Outrage at Intrigue Surrounding Relative Rank of Generals; Assumption of Responsibility for Issue by President Adams

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Source Name Image(s)
CollectionMassachusetts Historical Society: John Adams Papers view image
CollectionMassachusetts Historical Society: John Adams Papers (no image)
PublicationAdams, Charles Francis. The Works of John Adams. Boston, Little, Brown and Co.,1854. (no image)
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Document Information
Date August 29, 1798
Author Name John Adams (primary) Location: Quincy
Recipient Name James McHenry (primary)
Summary Adams states that he cannot share McHenry's stated sentiments on relative rank to General Knox, as he cannot agree with them. Affirms his belief that the law dictates that rank between officers commissioned on the same day should be determined based on prior service. Says that he made the nominations based on the list Washington sent him, and had hoped that rank would be worked out between the men. Did not believe the possibility of Hamilton's outranking any other major general was even an issue. Says he is willing to write Knox's commission on the first day, Pinckney's on the second, and Hamilton's on the third; if, otherwise, all commissions are written the same day, he says Hamilton will be outranked by the others, as well as by [Edward] Hand and [Henry] Lee [III]. Says that he [Adams] has never settled an issue of rank, and would gladly leave it and the office of president to Washington, but will not allow the president's responsibility be executed by someone [i.e. Washington] who is not holding the office. Says that the responsibility is, and must be his; disdains the amount of intrigue which has resulted from this issue, and reaffirms his opinion that the relative rank should be Knox, Pinckney, Hamilton. Extends sympathies for the ill health of McHenry and his family; notes Mrs. Adams' extreme sickness as well.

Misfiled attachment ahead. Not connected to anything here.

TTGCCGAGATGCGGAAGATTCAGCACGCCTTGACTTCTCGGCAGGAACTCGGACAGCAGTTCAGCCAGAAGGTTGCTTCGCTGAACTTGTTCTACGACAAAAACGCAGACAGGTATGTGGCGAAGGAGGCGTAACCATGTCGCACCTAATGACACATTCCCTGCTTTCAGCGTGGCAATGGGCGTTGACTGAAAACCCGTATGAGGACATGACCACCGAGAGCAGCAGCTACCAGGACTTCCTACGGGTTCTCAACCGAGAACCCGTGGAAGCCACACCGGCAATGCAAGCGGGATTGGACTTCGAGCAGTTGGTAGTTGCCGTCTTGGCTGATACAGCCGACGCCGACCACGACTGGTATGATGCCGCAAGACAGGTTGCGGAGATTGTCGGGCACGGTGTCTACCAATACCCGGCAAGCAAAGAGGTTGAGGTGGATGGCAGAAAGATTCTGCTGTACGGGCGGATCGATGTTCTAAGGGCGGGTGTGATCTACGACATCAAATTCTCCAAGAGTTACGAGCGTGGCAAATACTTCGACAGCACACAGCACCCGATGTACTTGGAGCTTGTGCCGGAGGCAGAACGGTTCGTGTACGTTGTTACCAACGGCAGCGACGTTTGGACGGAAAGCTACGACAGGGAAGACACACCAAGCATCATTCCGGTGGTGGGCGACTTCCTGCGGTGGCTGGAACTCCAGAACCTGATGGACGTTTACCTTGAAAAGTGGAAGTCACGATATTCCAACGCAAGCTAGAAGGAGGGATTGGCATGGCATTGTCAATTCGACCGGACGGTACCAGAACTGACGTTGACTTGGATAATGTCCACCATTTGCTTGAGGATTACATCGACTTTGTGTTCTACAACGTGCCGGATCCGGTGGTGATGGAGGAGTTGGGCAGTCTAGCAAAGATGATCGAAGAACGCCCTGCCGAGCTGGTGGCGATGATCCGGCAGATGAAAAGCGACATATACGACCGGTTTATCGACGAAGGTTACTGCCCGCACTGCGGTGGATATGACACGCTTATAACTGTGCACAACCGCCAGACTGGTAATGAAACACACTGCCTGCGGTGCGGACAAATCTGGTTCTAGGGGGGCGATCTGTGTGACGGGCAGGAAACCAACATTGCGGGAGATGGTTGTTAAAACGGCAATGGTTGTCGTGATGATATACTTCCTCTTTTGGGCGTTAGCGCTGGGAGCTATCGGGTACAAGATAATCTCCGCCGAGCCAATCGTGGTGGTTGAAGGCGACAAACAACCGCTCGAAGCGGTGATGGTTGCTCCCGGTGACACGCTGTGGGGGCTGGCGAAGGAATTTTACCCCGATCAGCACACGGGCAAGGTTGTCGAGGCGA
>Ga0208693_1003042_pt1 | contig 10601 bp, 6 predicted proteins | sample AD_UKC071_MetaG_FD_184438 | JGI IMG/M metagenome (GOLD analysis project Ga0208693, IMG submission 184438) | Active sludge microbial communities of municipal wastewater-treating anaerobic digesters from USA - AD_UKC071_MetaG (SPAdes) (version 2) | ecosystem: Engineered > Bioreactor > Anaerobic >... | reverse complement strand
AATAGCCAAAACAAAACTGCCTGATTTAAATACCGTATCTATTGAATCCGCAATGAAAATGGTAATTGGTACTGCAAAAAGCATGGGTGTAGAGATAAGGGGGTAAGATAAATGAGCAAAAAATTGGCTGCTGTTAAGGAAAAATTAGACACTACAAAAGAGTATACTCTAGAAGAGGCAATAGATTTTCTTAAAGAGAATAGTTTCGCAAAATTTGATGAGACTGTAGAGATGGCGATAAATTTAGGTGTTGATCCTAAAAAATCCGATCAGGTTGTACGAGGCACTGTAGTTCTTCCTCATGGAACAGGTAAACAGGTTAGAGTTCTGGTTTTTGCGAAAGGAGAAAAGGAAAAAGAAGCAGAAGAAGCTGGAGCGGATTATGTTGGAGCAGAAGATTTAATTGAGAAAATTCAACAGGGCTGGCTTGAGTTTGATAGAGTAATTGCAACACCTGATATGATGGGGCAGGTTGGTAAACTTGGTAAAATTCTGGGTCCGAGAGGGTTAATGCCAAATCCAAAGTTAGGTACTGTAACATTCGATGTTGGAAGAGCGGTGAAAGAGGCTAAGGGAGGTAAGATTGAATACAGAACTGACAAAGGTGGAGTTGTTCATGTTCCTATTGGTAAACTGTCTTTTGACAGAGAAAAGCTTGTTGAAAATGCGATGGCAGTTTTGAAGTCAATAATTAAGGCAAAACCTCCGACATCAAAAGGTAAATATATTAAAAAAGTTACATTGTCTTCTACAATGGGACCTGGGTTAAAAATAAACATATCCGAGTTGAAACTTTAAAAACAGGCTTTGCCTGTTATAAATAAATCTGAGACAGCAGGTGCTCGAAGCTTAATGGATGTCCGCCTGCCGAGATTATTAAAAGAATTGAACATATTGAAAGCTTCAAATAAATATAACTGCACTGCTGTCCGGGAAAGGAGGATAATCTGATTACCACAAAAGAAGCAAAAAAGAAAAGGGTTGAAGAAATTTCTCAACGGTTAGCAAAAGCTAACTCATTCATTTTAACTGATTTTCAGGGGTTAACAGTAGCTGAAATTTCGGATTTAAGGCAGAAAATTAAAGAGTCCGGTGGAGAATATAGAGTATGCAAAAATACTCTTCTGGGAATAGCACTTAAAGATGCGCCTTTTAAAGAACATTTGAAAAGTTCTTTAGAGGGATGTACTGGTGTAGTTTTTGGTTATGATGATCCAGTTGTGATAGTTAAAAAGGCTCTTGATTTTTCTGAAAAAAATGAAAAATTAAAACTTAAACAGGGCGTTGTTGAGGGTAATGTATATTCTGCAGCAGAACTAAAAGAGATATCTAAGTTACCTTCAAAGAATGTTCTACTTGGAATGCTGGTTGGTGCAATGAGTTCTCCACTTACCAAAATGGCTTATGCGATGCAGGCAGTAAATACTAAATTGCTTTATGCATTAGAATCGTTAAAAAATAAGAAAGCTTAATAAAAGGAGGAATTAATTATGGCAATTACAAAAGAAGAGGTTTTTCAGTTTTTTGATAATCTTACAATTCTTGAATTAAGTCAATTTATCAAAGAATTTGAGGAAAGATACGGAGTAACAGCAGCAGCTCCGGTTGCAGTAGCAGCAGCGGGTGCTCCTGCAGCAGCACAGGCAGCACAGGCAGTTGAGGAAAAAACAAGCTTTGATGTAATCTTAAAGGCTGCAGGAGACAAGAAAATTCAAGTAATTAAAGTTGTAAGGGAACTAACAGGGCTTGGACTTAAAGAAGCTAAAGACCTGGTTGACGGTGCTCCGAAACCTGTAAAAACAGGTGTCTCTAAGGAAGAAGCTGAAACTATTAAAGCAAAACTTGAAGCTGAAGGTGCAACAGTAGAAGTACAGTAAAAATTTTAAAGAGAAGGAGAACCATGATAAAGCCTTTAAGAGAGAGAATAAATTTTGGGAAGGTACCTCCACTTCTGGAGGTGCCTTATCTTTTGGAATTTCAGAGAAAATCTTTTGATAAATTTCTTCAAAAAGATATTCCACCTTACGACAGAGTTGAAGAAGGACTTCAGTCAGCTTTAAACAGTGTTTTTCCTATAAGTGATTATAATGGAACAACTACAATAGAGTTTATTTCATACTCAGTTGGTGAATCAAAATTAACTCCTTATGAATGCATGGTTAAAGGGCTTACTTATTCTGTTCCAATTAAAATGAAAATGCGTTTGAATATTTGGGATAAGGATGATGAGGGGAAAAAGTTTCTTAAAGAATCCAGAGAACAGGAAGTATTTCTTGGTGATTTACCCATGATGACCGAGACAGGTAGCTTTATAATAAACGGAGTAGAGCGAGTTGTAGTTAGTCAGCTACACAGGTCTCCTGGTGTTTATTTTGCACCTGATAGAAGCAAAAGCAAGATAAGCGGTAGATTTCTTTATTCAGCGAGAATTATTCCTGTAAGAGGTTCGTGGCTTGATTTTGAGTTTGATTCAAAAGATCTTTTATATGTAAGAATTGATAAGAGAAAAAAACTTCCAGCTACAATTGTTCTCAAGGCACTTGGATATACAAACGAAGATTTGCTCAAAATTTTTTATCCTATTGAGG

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Document Notes Copy enclosed in McHenry to Washington, 09/10/1798. 2 COLLECTIONS: one with photocopy images, one without images. DEII Candidacy: This letter substantively reviews the ongoing relative rank issue, a major point of contention between Washington, Adams, Knox, Pinckney, and Hamilton, and concerns the power of the president to determine such things. Clear tension and large issues are present.
Content Notes [not available]
Related Persons/Groups James McHenry; John Adams; Henry Knox; George Washington; Hamilton; Commissioners; General Edward Hand; General Lee; Pinckney; Abigail Adams; ;
Related Places Quincy; Boston; ;
Keywords opinions; nominations; order of nomination; rank; office; power and authority; ill health; mutual and amiable accommodation; ;
Key Phrases "My opinion is and always has been clear, that as the law now stands, the order of nominations or of recording has no weight or effect: but that officers appointed on the same day, in whatever order, have a Right to rank according to antecedent Services."
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